Santorini and the Exodus by Eric H. Cline

Transcript

One of the questions I get asked a lot is about the Exodus and whether the volcanic eruption of the island of Thera or Santorini in the Greek islands could have had any impact on it. Indeed, you see a lot of television specials that say when the island blew up it caused a tsunami and that was the parting of the Red Sea and that caused an algae bloom and fish died and frogs to fall from the sky and the whole, you know, plagues; so could those actually be linked?

I would say, no; I mean first of all, they’re not linked chronologically, that we know for sure because—or at least, we think we know for sure. As an archaeologist I have to put a caveat with everything. The explosion of Santorini, the volcanic eruption was usually dated, used to be dated, to 1450 B.C.E. In the last twenty years or so, it’s been re-dated using radiocarbon dating and ice-core dates to 1628, give or take. There’s some argument, some people would now push it back down to 1550 but let’s say anywhere between 1450 and 1628.

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The exodus, which we don’t have a good date for, if you follow biblical chronology and you add up all the years of who lived when and what’s going on, you come up with the figure of about 1450 B.C.E., which was the date for the eruption of Santorini and so everybody was really happy a while ago; but now things are moving apart because 1450 B.C.E. doesn’t really work well for the exodus.

If we look at what’s going on in the biblical world at that time, we’ve got the Canaanites, okay fine, but you’ve got Thutmose III on the throne of Egypt. He’s not going to let anything like an exodus take place; and in fact, there’s nothing in his records that indicates that. So, the biblical chronology does not work from an archaeological and historical point of view.

Now, if we take a look at the archaeology and the history, the time period that does work is about 200 years later, so 1250 B.C.E. And, indeed, at that time we’ve got Seti and Ramesses II and the biblical account does say that the Hebrew slaves were building the store-cities of Pithon and Ramesses; and you have a pharaoh who knew not Joseph and all that, it works for Seti and for Ramesses II. So, that’s the time period where I would want to put the exodus but that’s 200 years later than both what the Bible says and what Santorini originally was dated to.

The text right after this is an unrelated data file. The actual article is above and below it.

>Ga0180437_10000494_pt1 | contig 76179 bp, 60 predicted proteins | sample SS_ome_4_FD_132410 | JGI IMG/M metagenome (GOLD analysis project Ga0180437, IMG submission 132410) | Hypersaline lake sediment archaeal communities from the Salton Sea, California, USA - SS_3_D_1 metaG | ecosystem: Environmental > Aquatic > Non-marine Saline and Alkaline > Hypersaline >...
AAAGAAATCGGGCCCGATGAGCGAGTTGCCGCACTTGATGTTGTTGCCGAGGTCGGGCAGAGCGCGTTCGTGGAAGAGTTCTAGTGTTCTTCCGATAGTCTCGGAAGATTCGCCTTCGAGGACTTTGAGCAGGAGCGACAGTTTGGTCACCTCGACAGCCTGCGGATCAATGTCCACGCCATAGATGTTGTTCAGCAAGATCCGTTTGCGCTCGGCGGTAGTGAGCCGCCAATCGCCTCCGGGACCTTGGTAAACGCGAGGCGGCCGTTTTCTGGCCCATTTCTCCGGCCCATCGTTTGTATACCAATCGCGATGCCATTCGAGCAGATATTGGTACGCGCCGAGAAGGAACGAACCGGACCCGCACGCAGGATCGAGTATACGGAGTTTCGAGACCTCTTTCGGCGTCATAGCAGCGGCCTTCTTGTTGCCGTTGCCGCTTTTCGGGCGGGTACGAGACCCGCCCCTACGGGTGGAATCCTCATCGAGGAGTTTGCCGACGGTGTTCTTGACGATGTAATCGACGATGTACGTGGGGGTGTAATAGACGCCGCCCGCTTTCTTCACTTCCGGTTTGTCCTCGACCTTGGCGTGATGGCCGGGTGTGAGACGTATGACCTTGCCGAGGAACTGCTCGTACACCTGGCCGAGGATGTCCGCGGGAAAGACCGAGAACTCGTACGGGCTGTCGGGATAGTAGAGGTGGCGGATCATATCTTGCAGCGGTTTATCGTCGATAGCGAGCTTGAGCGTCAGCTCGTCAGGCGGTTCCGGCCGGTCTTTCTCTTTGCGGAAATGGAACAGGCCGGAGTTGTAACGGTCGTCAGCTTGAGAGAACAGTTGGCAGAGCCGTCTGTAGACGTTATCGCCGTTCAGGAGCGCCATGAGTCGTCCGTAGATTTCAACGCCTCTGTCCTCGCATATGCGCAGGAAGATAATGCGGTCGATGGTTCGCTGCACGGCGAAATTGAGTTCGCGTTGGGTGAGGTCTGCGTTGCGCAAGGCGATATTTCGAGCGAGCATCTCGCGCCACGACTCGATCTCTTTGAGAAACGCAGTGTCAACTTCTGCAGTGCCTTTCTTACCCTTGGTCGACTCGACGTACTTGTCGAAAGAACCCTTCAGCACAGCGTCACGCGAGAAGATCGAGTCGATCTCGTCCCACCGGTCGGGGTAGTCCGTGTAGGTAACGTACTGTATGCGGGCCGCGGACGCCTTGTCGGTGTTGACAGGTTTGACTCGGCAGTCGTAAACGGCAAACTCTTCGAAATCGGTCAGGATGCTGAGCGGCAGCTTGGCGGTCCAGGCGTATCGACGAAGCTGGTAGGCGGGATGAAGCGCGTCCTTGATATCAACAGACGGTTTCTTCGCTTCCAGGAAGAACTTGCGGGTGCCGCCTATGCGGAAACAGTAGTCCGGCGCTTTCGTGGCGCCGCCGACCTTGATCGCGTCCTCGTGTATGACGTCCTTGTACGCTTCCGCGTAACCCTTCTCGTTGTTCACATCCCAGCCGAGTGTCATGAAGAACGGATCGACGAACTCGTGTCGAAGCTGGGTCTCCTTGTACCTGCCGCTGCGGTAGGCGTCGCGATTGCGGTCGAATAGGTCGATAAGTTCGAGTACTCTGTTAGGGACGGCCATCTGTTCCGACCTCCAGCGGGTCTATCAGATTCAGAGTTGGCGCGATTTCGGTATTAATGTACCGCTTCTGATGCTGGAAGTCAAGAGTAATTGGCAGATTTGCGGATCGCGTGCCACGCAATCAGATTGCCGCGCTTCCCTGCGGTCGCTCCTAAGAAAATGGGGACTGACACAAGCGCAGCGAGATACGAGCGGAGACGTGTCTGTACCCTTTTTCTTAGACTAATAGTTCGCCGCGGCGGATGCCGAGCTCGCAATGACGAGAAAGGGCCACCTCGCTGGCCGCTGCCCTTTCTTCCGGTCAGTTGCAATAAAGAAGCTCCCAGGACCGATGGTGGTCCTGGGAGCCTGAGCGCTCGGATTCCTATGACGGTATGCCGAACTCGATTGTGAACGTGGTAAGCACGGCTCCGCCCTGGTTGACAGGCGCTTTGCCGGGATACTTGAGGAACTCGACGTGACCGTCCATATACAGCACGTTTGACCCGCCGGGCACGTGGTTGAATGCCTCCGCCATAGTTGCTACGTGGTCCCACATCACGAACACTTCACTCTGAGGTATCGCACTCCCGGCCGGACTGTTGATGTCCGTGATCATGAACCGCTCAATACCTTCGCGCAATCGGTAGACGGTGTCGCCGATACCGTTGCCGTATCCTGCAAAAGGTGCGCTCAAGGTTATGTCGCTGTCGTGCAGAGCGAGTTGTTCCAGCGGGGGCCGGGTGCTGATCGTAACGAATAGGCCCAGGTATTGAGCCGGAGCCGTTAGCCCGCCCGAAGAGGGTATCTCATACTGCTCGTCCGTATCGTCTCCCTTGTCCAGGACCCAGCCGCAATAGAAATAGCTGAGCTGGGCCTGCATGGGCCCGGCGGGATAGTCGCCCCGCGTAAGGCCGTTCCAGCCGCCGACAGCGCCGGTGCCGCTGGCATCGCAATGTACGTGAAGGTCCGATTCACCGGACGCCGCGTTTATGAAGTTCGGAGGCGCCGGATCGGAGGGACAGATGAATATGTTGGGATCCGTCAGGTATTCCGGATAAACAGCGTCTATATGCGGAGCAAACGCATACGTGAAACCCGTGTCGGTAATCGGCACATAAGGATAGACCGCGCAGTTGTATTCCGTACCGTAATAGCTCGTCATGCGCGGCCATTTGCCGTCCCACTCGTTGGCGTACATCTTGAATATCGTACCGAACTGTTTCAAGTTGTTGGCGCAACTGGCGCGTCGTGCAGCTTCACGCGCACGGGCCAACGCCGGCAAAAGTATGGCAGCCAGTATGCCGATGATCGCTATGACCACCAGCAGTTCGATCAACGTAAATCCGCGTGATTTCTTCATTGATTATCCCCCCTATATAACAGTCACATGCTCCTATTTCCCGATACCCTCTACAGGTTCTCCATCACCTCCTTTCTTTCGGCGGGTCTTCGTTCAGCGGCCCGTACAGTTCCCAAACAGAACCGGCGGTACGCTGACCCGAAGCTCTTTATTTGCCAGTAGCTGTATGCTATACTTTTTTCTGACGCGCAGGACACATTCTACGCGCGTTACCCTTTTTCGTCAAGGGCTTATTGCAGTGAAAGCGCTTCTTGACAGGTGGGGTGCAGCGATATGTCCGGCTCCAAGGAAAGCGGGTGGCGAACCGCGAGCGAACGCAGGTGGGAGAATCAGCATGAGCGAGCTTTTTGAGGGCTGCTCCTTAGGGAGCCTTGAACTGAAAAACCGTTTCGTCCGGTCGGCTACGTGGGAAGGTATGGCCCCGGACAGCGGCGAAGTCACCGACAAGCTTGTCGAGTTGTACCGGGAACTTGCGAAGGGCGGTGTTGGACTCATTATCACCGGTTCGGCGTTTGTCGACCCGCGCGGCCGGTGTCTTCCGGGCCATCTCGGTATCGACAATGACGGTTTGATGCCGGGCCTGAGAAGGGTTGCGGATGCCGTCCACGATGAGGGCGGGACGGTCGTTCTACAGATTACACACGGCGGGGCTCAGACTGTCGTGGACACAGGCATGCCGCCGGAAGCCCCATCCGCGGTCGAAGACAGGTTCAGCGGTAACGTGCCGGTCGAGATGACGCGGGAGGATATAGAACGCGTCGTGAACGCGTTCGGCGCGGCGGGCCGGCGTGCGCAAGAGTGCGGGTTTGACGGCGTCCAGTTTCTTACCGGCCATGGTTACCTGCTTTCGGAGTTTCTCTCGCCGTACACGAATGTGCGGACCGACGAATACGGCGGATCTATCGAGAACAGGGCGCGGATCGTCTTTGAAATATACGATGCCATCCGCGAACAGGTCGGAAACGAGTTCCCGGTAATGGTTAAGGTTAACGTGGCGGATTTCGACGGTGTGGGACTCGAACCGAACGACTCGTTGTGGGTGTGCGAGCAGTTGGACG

So what, in effect, we’ve got, is the dating for the eruption of Santorini has been pushed back to, say 1628, while the dating for the exodus has been pushed down to 1250. So now we’re separated by almost four centuries and that’s why I would say that the eruption of Santorini cannot be chronologically linked to the exodus.

Contributors

Eric H. Cline

Eric H. Cline
Professor, GWU Capitol Archaeological Institute

Dr. Eric H. Cline is professor of classics and anthropology and the current director of the George Washintgon University Archaeological Institute. He is a National Geographic Explorer, a Fulbright scholar, and an award-winning teacher and author. He has been a member of the Megiddo Expedition, in Israel, excavating biblical Armageddon, since 1994. The author of several books, his most recent is 1177 BC: The Year Civilization Collapsed (Princeton University Press, 2014).

migration of the ancient Israelites from Egypt into Canaan

A West Semitic language, in which most of the Hebrew Bible is written except for parts of Daniel and Ezra. Hebrew is regarded as the spoken language of ancient Israel but is largely replaced by Aramaic in the Persian period.

The use of the molecular decay of carbon-12 and carbon-14 isotopes in an organic object, which happens at a predictable rate over time, to determine the date of that object.

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